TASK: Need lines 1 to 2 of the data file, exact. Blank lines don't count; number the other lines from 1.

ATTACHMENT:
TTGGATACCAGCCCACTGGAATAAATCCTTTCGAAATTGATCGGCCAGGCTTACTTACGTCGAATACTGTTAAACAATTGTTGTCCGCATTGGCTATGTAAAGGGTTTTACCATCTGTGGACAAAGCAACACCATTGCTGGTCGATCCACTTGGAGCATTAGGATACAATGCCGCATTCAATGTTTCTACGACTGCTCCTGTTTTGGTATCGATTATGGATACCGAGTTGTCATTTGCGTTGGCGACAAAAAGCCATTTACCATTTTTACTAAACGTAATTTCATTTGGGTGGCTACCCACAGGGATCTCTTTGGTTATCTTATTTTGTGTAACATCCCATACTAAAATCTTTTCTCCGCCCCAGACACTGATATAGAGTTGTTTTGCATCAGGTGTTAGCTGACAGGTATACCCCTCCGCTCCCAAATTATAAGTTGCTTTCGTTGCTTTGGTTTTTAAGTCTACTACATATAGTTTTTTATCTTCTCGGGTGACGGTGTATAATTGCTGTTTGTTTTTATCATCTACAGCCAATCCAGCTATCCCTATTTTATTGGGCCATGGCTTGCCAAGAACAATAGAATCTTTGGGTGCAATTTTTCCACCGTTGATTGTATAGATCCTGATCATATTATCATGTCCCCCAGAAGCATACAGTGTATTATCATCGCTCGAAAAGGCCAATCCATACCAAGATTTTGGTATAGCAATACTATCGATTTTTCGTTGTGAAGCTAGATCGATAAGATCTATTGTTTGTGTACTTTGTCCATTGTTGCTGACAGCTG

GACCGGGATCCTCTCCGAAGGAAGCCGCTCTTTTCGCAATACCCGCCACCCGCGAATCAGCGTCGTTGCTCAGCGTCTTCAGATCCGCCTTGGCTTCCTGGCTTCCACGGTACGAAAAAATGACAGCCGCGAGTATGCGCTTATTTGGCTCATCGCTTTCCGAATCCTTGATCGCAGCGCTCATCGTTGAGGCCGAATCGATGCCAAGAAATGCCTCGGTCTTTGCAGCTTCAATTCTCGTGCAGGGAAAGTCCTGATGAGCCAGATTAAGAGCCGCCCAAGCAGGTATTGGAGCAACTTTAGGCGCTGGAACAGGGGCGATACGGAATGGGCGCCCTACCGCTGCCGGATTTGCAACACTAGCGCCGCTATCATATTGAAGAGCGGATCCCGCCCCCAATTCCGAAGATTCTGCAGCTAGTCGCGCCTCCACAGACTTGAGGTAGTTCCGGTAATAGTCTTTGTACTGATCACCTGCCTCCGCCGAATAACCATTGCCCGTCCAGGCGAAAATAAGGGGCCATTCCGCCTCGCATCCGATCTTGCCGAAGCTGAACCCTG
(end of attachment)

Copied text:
TTGGATACCAGCCCACTGGAATAAATCCTTTCGAAATTGATCGGCCAGGCTTACTTACGTCGAATACTGTTAAACAATTGTTGTCCGCATTGGCTATGTAAAGGGTTTTACCATCTGTGGACAAAGCAACACCATTGCTGGTCGATCCACTTGGAGCATTAGGATACAATGCCGCATTCAATGTTTCTACGACTGCTCCTGTTTTGGTATCGATTATGGATACCGAGTTGTCATTTGCGTTGGCGACAAAAAGCCATTTACCATTTTTACTAAACGTAATTTCATTTGGGTGGCTACCCACAGGGATCTCTTTGGTTATCTTATTTTGTGTAACATCCCATACTAAAATCTTTTCTCCGCCCCAGACACTGATATAGAGTTGTTTTGCATCAGGTGTTAGCTGACAGGTATACCCCTCCGCTCCCAAATTATAAGTTGCTTTCGTTGCTTTGGTTTTTAAGTCTACTACATATAGTTTTTTATCTTCTCGGGTGACGGTGTATAATTGCTGTTTGTTTTTATCATCTACAGCCAATCCAGCTATCCCTATTTTATTGGGCCATGGCTTGCCAAGAACAATAGAATCTTTGGGTGCAATTTTTCCACCGTTGATTGTATAGATCCTGATCATATTATCATGTCCCCCAGAAGCATACAGTGTATTATCATCGCTCGAAAAGGCCAATCCATACCAAGATTTTGGTATAGCAATACTATCGATTTTTCGTTGTGAAGCTAGATCGATAAGATCTATTGTTTGTGTACTTTGTCCATTGTTGCTGACAGCTG

GACCGGGATCCTCTCCGAAGGAAGCCGCTCTTTTCGCAATACCCGCCACCCGCGAATCAGCGTCGTTGCTCAGCGTCTTCAGATCCGCCTTGGCTTCCTGGCTTCCACGGTACGAAAAAATGACAGCCGCGAGTATGCGCTTATTTGGCTCATCGCTTTCCGAATCCTTGATCGCAGCGCTCATCGTTGAGGCCGAATCGATGCCAAGAAATGCCTCGGTCTTTGCAGCTTCAATTCTCGTGCAGGGAAAGTCCTGATGAGCCAGATTAAGAGCCGCCCAAGCAGGTATTGGAGCAACTTTAGGCGCTGGAACAGGGGCGATACGGAATGGGCGCCCTACCGCTGCCGGATTTGCAACACTAGCGCCGCTATCATATTGAAGAGCGGATCCCGCCCCCAATTCCGAAGATTCTGCAGCTAGTCGCGCCTCCACAGACTTGAGGTAGTTCCGGTAATAGTCTTTGTACTGATCACCTGCCTCCGCCGAATAACCATTGCCCGTCCAGGCGAAAATAAGGGGCCATTCCGCCTCGCATCCGATCTTGCCGAAGCTGAACCCTG